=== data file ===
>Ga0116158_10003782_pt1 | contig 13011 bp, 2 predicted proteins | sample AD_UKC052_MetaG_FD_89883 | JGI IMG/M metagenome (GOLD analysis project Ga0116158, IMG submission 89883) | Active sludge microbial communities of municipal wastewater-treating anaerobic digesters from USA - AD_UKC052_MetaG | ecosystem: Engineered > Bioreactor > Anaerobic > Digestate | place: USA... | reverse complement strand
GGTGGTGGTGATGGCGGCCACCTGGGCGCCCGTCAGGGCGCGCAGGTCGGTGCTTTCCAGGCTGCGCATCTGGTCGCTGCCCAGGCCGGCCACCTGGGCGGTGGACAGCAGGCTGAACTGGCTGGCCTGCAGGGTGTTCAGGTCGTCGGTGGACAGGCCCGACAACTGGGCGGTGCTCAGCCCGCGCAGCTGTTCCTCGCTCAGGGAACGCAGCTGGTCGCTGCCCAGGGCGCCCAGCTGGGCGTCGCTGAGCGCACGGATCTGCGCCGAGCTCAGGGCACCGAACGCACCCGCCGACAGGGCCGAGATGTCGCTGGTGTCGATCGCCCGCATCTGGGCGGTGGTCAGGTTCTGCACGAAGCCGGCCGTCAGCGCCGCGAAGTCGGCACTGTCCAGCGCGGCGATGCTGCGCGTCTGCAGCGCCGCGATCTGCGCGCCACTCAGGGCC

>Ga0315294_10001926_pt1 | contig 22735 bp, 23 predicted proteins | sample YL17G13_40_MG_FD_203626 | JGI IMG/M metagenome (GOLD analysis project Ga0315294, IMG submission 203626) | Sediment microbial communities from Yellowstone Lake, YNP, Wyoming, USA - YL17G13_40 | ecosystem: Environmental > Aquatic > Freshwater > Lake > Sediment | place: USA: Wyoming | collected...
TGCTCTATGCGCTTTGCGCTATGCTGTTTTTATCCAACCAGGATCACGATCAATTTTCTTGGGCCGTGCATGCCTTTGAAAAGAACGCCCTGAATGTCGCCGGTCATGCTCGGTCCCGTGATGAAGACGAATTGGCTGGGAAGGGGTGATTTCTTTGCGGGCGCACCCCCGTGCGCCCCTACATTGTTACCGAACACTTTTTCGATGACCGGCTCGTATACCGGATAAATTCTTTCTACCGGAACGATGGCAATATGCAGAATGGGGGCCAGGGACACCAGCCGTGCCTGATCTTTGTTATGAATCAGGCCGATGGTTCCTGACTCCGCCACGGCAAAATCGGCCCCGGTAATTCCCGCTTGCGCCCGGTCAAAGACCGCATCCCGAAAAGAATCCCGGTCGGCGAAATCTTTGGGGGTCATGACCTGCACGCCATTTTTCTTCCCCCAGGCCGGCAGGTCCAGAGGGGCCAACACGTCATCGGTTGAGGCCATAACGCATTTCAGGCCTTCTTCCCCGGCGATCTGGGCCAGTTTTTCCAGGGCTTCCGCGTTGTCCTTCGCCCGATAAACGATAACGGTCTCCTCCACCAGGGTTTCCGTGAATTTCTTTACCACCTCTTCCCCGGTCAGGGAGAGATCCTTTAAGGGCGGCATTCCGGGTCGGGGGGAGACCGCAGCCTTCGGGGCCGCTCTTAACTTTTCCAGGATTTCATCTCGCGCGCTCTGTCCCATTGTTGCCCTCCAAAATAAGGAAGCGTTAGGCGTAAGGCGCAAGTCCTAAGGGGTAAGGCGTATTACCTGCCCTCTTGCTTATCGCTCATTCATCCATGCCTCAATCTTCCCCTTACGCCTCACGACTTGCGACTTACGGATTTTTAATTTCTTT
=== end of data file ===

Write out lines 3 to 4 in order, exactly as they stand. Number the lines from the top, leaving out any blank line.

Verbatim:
>Ga0315294_10001926_pt1 | contig 22735 bp, 23 predicted proteins | sample YL17G13_40_MG_FD_203626 | JGI IMG/M metagenome (GOLD analysis project Ga0315294, IMG submission 203626) | Sediment microbial communities from Yellowstone Lake, YNP, Wyoming, USA - YL17G13_40 | ecosystem: Environmental > Aquatic > Freshwater > Lake > Sediment | place: USA: Wyoming | collected...
TGCTCTATGCGCTTTGCGCTATGCTGTTTTTATCCAACCAGGATCACGATCAATTTTCTTGGGCCGTGCATGCCTTTGAAAAGAACGCCCTGAATGTCGCCGGTCATGCTCGGTCCCGTGATGAAGACGAATTGGCTGGGAAGGGGTGATTTCTTTGCGGGCGCACCCCCGTGCGCCCCTACATTGTTACCGAACACTTTTTCGATGACCGGCTCGTATACCGGATAAATTCTTTCTACCGGAACGATGGCAATATGCAGAATGGGGGCCAGGGACACCAGCCGTGCCTGATCTTTGTTATGAATCAGGCCGATGGTTCCTGACTCCGCCACGGCAAAATCGGCCCCGGTAATTCCCGCTTGCGCCCGGTCAAAGACCGCATCCCGAAAAGAATCCCGGTCGGCGAAATCTTTGGGGGTCATGACCTGCACGCCATTTTTCTTCCCCCAGGCCGGCAGGTCCAGAGGGGCCAACACGTCATCGGTTGAGGCCATAACGCATTTCAGGCCTTCTTCCCCGGCGATCTGGGCCAGTTTTTCCAGGGCTTCCGCGTTGTCCTTCGCCCGATAAACGATAACGGTCTCCTCCACCAGGGTTTCCGTGAATTTCTTTACCACCTCTTCCCCGGTCAGGGAGAGATCCTTTAAGGGCGGCATTCCGGGTCGGGGGGAGACCGCAGCCTTCGGGGCCGCTCTTAACTTTTCCAGGATTTCATCTCGCGCGCTCTGTCCCATTGTTGCCCTCCAAAATAAGGAAGCGTTAGGCGTAAGGCGCAAGTCCTAAGGGGTAAGGCGTATTACCTGCCCTCTTGCTTATCGCTCATTCATCCATGCCTCAATCTTCCCCTTACGCCTCACGACTTGCGACTTACGGATTTTTAATTTCTTT